A novel method of airway management in a case of penetrating
Now open: Certificate Course in Management of Covid-19 by Govt. Of Gujarat and PlexusMDKnow more...Now open: Certificate Course in Management of Covid-19 by Govt. Of Gujarat and PlexusMDKnow more...
Direct injury to airway is a rare event and also a challenge to anaesthesiologist and surgeon. We present a case report of open tracheal injury with right pneumothorax in a young male following assault with a sharp weapon. In spite of a chest tube in situ, the patient came with collapse of one lung and tachypnoea which required surgical exploration. Lower airway was evaluated by fibre-optic bronchoscopy through the open tracheal wound while he was awake and tracheal tube was passed over the bronchoscope. There was no vascular or oesophageal injury detected. Although there was a pleural tear, there were no signs of injury to lung parenchyma. After evaluation, end to end anastomosis of the trachea was planned, for which orotracheal tube was passed with surgical assistance. Patient was shifted to post-operative high dependency unit and was electively ventilated for 7 days and was later successfully extubated under fibre-optic bronchoscope guidance.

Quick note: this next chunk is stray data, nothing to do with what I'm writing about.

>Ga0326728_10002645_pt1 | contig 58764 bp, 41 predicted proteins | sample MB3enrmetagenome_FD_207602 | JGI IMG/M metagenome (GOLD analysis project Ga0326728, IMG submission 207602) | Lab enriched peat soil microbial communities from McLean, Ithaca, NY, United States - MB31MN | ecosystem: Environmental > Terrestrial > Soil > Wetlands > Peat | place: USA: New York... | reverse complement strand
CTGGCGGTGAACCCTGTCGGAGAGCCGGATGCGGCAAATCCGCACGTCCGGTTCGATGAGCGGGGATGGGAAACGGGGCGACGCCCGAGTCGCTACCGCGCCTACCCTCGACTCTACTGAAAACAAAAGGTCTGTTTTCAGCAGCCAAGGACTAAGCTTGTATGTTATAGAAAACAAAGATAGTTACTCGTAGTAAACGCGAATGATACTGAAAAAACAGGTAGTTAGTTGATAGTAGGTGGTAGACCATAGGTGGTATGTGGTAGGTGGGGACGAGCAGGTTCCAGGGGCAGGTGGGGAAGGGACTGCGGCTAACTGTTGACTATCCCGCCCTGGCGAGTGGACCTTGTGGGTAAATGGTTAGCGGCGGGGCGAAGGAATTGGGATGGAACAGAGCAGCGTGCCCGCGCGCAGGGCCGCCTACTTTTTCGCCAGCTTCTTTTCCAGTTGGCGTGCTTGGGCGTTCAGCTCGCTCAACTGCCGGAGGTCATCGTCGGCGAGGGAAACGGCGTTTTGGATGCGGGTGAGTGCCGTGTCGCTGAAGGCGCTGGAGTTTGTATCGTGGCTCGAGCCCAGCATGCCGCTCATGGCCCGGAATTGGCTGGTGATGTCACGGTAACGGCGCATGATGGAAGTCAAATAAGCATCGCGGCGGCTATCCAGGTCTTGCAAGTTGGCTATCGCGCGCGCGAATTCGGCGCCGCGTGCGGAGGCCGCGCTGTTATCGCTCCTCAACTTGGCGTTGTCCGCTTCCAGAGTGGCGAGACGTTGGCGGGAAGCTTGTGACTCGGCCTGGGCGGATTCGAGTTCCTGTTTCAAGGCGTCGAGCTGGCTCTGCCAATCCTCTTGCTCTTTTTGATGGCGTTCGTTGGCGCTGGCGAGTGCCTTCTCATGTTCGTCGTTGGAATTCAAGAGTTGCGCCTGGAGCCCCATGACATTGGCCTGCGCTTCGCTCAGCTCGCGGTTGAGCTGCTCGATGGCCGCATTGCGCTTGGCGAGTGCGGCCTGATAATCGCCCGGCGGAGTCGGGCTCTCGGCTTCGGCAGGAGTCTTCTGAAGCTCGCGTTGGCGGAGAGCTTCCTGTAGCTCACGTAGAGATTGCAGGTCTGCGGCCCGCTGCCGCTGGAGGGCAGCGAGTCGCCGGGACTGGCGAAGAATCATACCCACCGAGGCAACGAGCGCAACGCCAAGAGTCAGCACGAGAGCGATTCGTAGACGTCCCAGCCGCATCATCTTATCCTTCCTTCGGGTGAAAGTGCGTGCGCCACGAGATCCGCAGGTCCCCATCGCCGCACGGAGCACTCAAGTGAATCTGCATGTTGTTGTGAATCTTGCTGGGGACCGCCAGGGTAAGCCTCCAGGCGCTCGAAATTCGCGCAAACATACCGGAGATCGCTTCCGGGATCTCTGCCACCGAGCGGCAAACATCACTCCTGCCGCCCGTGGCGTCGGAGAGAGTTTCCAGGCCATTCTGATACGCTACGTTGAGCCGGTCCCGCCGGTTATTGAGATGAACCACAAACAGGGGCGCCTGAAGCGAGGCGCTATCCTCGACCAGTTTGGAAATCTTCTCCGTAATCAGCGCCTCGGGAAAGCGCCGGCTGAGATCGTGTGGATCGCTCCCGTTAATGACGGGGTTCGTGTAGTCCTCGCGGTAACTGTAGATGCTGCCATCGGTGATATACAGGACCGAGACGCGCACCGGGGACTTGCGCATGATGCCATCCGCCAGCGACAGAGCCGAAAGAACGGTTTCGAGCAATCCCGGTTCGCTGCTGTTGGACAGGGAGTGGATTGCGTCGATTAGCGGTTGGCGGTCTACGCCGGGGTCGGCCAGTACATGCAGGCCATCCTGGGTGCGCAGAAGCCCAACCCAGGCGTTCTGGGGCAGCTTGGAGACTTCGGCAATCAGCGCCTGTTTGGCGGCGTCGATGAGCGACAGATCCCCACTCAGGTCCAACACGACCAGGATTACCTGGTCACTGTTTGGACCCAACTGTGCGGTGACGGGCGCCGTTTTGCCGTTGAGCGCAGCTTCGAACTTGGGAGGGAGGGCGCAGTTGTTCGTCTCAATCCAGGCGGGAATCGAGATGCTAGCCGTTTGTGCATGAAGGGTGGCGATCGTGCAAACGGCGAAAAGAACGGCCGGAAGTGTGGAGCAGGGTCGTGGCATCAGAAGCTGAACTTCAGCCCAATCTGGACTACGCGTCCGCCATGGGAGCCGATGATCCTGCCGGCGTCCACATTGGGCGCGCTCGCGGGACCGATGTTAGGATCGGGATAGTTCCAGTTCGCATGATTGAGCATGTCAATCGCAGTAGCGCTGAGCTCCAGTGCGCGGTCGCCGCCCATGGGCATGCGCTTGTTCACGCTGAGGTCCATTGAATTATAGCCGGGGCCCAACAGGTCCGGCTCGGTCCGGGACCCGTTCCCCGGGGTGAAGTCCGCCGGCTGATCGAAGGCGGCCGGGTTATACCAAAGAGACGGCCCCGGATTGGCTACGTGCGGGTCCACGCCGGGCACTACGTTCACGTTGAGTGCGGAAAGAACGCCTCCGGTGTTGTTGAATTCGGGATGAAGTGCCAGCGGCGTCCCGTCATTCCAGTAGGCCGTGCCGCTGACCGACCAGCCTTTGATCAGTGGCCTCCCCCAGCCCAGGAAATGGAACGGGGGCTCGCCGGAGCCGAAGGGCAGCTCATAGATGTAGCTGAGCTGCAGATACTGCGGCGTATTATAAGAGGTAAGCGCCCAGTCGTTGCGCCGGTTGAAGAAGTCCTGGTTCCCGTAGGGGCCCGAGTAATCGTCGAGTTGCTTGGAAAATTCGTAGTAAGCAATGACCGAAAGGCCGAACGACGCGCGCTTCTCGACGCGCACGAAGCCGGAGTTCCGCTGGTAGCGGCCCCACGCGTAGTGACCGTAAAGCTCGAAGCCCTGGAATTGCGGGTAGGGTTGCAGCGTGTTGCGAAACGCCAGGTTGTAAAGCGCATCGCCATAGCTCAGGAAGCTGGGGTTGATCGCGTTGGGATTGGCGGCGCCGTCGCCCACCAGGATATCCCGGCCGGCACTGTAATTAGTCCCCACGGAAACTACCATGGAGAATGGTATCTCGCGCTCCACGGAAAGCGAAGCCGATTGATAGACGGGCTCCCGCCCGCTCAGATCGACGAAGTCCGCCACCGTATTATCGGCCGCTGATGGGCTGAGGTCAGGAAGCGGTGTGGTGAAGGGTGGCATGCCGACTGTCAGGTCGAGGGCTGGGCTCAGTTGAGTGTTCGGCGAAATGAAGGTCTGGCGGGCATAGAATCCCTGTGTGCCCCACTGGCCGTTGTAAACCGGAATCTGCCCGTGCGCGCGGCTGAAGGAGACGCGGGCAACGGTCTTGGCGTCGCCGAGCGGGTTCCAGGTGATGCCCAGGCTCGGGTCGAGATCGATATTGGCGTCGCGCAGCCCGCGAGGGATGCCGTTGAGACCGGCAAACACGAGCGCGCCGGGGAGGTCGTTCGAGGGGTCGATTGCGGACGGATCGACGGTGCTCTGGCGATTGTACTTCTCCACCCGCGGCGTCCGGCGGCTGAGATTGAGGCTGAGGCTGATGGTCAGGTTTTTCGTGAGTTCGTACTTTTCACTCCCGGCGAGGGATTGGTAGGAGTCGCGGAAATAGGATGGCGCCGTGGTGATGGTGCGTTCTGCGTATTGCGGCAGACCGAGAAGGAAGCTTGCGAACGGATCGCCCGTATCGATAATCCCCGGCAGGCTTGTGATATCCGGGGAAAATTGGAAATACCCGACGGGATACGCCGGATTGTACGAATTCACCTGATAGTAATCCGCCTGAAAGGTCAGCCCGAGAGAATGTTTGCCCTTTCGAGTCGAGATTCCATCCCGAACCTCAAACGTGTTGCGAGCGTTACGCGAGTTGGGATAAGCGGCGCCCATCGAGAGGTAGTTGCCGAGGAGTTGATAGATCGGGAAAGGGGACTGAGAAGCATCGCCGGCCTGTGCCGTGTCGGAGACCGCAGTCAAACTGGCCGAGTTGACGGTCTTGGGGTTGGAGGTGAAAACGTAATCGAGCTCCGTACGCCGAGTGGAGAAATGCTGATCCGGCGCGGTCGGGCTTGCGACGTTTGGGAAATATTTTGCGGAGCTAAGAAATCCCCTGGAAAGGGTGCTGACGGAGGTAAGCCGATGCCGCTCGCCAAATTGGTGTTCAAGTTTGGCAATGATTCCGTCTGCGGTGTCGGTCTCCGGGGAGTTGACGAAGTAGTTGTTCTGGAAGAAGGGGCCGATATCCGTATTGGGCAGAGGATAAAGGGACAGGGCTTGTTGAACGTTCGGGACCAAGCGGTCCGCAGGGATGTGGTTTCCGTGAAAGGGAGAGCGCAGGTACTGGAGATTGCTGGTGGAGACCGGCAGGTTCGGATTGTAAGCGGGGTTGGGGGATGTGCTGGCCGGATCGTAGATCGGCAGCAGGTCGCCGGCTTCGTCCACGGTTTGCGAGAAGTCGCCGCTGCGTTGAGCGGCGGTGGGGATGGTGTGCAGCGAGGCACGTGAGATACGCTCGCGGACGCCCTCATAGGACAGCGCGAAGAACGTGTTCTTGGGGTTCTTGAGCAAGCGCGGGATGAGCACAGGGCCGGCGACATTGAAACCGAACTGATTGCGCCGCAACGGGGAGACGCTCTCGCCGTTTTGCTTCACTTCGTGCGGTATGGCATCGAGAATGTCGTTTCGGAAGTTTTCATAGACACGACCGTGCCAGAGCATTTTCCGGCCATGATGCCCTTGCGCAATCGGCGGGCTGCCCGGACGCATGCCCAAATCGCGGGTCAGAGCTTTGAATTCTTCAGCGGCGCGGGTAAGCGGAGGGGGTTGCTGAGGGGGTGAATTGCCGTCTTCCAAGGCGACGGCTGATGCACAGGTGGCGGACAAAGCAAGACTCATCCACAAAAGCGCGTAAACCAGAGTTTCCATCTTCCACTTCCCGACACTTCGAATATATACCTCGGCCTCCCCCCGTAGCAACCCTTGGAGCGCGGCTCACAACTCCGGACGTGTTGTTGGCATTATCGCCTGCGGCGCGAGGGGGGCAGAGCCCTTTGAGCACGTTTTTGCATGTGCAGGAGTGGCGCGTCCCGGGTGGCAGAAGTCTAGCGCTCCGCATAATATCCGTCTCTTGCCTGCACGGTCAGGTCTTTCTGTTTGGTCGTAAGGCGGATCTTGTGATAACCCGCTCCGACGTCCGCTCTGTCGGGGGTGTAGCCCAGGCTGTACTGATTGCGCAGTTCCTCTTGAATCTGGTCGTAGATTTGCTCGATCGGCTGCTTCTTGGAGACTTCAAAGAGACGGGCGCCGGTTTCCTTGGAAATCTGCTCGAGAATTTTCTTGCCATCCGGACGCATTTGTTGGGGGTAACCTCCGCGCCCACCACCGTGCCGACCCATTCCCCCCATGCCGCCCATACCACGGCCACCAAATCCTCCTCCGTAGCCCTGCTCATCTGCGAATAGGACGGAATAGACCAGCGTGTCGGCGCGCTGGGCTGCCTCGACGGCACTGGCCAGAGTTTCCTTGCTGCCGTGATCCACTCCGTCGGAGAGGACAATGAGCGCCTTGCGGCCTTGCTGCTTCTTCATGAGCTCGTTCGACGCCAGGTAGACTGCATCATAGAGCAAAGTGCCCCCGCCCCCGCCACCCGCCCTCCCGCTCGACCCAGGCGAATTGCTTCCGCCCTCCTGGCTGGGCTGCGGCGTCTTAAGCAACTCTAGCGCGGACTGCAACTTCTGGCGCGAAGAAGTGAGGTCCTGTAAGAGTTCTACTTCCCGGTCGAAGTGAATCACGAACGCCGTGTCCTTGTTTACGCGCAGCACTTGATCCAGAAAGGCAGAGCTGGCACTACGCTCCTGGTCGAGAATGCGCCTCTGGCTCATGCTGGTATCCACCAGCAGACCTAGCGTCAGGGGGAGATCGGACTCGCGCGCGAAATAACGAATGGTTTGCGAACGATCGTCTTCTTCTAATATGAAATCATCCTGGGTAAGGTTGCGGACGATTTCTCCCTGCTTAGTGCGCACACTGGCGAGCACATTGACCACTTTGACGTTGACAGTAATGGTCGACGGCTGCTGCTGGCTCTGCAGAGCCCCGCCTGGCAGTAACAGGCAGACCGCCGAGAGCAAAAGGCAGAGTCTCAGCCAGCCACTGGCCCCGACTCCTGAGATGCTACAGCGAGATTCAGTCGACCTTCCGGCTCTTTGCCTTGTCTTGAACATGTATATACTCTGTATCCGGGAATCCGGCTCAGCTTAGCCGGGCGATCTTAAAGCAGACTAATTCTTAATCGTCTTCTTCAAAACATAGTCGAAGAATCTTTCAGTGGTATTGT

We report a case of a 22-year-old male brought to emergency department with a history of sickle injury on the left side of the neck following which the patient developed dyspnoea and aphonia. On examination, the patient was alert, restless and unable to lie supine. Heart rate (HR) was 120/min, blood pressure (BP) 138/84 mmHg, respiratory rate 38/min and saturation (SpO2) 86% on room air. The patient was not able to vocalise, with persistent air leak from the neck wound [Figure 1a]. There was no active bleeding and his BP was stable although he had tachycardia. In view of respiratory distress and suspected airway injury, immediate chest and cervical spine X-ray was obtained. Chest X-ray showed gross right-sided pneumothorax and pneumomediastinum, causing collapse of the right lung [Figure 2c]. Computerised tomography (CT) revealed large anterior tracheal wall injury with right-sided gross pneumothorax and pneumomediastinum, with no vascular injury [Figure 2b]. A right-sided intercostal drain (ICD) was inserted with little improvement in patient's respiratory status......